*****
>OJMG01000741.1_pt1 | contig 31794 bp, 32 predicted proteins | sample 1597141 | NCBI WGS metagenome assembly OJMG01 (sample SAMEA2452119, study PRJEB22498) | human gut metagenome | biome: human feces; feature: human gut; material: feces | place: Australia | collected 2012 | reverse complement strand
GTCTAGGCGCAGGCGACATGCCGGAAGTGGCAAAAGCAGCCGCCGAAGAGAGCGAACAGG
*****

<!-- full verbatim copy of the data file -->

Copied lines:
>OJMG01000741.1_pt1 | contig 31794 bp, 32 predicted proteins | sample 1597141 | NCBI WGS metagenome assembly OJMG01 (sample SAMEA2452119, study PRJEB22498) | human gut metagenome | biome: human feces; feature: human gut; material: feces | place: Australia | collected 2012 | reverse complement strand
GTCTAGGCGCAGGCGACATGCCGGAAGTGGCAAAAGCAGCCGCCGAAGAGAGCGAACAGG